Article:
Voice messages may replace texts and phone calls as the next dominant trend.
Voice messages may replace texts and phone calls as the next dominant trend.

Parents bombarding teachers with texts and emails

SCHOOL principals are pushing back against parents who bombard teachers with phone calls, emails and text messages after school hours.

Private school principals cop it worst, with sources telling News Corp Australia some receive 250 emails a day complaining about things as trivial as lost umbrellas.

But government schools are also feeling the strain and one public school principal has written to parents directing them to stop texting her teachers' personal mobile numbers.

Dulwich Hill Public School head Linda Wickham.
Dulwich Hill Public School head Linda Wickham.

Dulwich Hill Public School head Linda Wickham told parents through the school newsletter to delete teachers' numbers from their phone contacts.

"On rare occasions, teachers will make calls to parents from their private mobile phones. From an excursion is a good example of this," she wrote.

"Will you please delete the phone number when the need is past please?

"I have had reported to me examples of parents saving the contact and using it to call the teacher to advise of student ­absences, for example or to ask about information that has been previously provided on school bytes or hard copy."

Earlier this year the principal of elite St Andrew's Cathedral School in the CBD, Dr John Collier, sent a scathing newsletter home complaining about parental harassment.

"Some parents, because they are paying fees, see the ­relationship with teachers as a master/servant relationship, such that they are entitled to make extravagant demands," he wrote.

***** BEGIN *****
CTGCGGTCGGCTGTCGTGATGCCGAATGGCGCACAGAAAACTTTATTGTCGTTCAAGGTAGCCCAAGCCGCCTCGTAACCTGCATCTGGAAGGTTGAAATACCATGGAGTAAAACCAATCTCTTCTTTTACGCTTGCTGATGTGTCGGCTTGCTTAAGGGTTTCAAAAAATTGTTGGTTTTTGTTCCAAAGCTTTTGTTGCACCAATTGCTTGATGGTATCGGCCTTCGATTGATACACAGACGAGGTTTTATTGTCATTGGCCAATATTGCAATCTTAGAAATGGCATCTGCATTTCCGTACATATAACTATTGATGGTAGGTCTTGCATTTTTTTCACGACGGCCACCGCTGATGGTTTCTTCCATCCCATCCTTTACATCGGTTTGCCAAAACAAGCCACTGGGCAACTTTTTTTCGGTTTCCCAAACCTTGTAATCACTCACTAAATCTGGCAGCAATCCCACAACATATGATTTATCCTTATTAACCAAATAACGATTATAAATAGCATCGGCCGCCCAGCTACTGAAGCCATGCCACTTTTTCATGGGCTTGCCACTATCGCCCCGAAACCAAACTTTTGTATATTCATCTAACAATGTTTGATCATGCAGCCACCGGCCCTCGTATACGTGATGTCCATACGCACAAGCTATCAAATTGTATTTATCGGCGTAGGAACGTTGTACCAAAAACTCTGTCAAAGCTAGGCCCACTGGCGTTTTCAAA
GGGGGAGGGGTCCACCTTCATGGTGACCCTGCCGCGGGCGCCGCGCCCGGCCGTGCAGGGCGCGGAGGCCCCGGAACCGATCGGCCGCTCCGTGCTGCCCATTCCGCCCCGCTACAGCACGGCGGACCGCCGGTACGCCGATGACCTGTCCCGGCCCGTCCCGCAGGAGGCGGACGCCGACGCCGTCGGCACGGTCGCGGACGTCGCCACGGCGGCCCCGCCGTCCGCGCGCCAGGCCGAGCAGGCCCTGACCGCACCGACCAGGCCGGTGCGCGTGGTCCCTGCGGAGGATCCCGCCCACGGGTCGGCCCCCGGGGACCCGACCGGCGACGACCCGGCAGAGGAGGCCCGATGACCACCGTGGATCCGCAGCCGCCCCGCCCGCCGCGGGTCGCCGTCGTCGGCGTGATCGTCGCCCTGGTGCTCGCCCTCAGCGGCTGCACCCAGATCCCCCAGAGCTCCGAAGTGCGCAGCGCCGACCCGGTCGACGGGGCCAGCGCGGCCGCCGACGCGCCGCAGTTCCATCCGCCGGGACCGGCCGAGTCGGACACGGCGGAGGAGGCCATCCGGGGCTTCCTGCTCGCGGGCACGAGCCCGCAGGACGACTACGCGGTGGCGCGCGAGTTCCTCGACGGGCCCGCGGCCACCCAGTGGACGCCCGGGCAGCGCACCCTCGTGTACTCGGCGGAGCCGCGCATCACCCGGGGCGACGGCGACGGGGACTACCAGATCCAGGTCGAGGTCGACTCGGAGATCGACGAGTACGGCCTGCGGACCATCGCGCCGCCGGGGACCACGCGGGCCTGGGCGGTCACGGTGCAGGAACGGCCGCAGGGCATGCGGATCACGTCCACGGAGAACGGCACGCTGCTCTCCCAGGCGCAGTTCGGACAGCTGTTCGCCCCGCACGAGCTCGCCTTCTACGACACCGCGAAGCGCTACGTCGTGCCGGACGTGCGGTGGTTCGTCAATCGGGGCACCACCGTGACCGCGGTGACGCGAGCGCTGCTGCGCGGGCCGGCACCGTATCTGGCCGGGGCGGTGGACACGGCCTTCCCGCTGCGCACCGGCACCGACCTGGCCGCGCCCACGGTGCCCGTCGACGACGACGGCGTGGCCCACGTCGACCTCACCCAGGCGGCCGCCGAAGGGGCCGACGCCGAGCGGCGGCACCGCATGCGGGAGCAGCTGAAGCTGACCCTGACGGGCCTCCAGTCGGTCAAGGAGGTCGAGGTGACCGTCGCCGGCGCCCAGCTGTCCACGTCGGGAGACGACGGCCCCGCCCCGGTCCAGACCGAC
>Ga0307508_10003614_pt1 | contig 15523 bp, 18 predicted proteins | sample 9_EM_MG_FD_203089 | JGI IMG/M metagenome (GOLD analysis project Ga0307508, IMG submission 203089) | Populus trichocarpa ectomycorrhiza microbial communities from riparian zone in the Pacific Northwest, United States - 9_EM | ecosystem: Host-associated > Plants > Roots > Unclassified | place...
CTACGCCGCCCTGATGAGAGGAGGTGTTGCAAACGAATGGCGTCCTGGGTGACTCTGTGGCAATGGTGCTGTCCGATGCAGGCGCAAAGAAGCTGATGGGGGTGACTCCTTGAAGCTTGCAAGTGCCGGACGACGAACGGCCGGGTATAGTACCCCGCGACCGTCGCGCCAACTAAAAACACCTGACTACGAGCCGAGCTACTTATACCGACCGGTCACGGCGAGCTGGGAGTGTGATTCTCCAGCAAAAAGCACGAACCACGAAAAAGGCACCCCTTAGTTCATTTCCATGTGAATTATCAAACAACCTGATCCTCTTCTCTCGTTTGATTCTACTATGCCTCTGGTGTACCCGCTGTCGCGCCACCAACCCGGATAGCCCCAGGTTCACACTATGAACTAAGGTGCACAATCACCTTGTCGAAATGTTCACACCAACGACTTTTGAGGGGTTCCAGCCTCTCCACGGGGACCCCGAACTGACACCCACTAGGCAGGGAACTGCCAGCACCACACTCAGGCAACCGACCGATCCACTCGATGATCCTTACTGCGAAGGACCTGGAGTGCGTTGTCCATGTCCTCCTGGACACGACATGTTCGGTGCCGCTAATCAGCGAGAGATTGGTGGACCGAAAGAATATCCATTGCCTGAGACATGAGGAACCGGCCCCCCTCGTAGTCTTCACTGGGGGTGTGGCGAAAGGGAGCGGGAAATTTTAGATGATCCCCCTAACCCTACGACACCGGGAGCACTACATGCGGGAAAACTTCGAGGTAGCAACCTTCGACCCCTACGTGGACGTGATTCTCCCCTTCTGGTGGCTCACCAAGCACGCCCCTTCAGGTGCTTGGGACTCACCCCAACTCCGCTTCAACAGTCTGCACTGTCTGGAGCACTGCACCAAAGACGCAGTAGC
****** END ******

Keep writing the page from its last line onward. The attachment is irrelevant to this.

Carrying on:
Dr John Collier head of school at St Andrews Cathedral School sent a scathing newsletter home complaining about parental harassment. Picture: Justin Lloyd
Dr John Collier head of school at St Andrews Cathedral School sent a scathing newsletter home complaining about parental harassment. Picture: Justin Lloyd

 

School communication expert and founder of the Happy School Program Steve Francis said parents were ­becoming more demanding of teachers believing they should be answering emails around the clock.

"The expectations are being ramped up constantly and it is hard for teachers to disconnect," he said.

"Lots of parents are more likely to attack a teacher rather than approach them to work through an issue."

Independent Education Union Assistant Secretary Carol Matthews said the union was urging individual schools to set realistic expectations with parents not to expect a teacher to be fielding emails over the weekend.

"There is pressure to ­respond to parental emails," she said. "It was one of the issues we were negotiating with Catholic schools, trying to ensure schools told parents not to have unrealistic expectations."

The NSW Teachers Federation's official advice to teachers is to take a school/workplace mobile on excur­sions to stop parents getting the number.

"Avoid giving your personal email address or mobile phone number to students or parents/guardians or storing their contact details."